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Why robot is better?

  • Easy to detect gaze

    • Eye contact

    • Shared attention/joint attention

Measure the effect of

eye contact and shared-attention


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Experiment 3: Effect of eye contact (mutual gaze)

  • Eye contact was established by face tracking

  • Eye contact time: period that subject looked at robot and robot looked at subject

  • Eye contact time and selection ratio?

  • Two groups (14 subjects each)

    • Eye contact, and NO eye contact


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Robots


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Selection ratio

  • Higher selection ratio for eye contact group

  • K4: No E.C. < E.C.(p=0.012)

  • Rabbit: No E.C. < E.C. (p=0.003)


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Experiment 4: Effect of shared-attention

  • Shared attention:

    • Period that robot looks at an object and subject looks at the same object. (color plate, button box)

  • SA time and selection ratio

    • Is there correlation?


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Establishing shared-attention

  • Robot looks at color plate and button box by prepared program

  • Eye contact established by face tracking

Example: video


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Experimental conditions

  • 28 subjects

  • SA time = 51.7 sec (total for 30 questions)

    • (Longer than in Experiment 3 )

  • Selection ratio. Average: 0.57 S.D.= 0.14

  • Some subjects were positive, and others were not. Clear contrast, from the questionnaire.

    Example: Robot is prompting wrong choice. I feel the robot forced me to select his recommendation (negative).


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SA time and selection ratio

  • No correlation

Selection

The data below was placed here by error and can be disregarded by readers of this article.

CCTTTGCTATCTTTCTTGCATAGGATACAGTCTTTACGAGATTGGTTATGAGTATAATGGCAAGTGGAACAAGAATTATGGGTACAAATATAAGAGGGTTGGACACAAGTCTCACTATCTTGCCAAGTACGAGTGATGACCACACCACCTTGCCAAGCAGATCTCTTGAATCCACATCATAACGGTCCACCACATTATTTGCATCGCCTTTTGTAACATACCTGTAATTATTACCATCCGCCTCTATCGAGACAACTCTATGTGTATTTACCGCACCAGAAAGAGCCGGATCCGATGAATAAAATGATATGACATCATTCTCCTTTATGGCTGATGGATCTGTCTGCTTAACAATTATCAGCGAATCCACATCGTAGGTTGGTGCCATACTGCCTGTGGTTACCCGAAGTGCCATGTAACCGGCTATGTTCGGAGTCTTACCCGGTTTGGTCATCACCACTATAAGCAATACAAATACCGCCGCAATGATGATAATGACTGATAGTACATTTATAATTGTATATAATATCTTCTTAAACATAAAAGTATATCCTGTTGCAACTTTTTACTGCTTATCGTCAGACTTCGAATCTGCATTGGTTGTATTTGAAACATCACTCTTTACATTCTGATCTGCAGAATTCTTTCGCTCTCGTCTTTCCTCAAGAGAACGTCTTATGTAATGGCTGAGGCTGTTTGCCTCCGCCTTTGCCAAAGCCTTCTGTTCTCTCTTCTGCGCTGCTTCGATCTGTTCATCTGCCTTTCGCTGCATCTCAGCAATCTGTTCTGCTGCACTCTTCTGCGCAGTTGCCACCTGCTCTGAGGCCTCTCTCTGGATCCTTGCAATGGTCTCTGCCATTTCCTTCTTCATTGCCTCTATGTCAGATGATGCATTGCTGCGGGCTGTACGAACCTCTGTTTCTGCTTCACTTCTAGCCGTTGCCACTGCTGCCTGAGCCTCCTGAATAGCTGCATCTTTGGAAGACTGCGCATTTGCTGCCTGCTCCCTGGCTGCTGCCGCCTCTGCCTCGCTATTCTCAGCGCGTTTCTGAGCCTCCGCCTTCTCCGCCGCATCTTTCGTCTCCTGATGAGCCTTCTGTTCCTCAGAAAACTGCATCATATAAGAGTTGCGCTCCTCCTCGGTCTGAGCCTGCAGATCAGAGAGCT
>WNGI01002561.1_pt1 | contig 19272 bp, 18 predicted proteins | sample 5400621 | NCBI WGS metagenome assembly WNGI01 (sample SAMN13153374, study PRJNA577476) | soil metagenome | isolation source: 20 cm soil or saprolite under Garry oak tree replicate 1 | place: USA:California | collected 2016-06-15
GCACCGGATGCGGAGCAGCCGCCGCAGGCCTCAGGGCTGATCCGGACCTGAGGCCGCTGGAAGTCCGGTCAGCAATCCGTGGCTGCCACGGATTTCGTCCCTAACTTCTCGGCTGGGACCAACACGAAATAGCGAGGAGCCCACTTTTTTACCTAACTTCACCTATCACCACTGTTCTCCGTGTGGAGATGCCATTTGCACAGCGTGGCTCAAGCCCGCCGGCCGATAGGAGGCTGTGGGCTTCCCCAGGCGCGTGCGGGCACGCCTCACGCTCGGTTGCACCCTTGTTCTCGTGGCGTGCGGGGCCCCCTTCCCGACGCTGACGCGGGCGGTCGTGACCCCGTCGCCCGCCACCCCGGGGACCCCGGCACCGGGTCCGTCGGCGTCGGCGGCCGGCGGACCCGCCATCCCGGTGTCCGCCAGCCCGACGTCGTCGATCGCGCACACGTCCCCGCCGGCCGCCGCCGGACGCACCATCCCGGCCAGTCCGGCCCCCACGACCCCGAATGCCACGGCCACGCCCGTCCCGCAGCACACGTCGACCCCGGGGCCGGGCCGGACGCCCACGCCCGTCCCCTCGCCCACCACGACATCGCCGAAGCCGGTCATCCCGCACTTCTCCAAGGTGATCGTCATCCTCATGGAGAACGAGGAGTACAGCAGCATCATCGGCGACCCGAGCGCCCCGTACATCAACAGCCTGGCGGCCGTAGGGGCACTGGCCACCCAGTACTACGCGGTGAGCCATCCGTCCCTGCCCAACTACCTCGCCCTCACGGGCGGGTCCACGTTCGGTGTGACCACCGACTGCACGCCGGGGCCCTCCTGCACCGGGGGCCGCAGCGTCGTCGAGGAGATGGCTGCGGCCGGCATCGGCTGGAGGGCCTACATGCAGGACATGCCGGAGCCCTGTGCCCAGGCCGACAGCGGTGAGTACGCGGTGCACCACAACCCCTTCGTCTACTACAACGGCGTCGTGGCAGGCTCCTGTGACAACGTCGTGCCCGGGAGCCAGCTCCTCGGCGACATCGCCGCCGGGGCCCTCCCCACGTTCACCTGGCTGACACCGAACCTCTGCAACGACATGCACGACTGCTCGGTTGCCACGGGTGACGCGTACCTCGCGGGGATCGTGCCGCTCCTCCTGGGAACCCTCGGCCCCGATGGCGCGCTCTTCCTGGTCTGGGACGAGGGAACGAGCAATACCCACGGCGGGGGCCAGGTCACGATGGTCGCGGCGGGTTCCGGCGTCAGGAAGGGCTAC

ratio

Shared-Attention time (count) 50count=1sec.


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Clustering subjects by TEG(Ego-gram)

  • Ego-gram based on transactional analysis

  • Measure three ego-states by questionnaire

    • CP, NP (critical parent, nurturing parent)

    • A (adult)

    • FC, AC (free child, adapted child)

  • TEG (Tokyo Univ. Egogram)is common in Japan


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High/Low TEG measurement and SA time.

  • Strong correlation in SA time and acceptance ratio for high AC (Adapted Child) group


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SA time and selection ratio (high AC & low CP group)

  • Positive correlation(Speaman’s r=0.51,p=0.051).


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SA time and selection ratio

  • High-SA group = high selection ratio (p<0.05)

(high AC group)


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Result and Discussion

  • High AC subject (obedient type) showed positive correlation between SA time and selection ratio.

  • No significant difference between SA time itself and selection ratios for high AC and low AC groups

  • Eye contact and shared-attention promote close communication. Some people like such intimate relation, but others don’t. It depends on the character.

  • SA is effective. Even SA was not “actually” realized. We do not need to develop image understanding technology; we just have to fake it.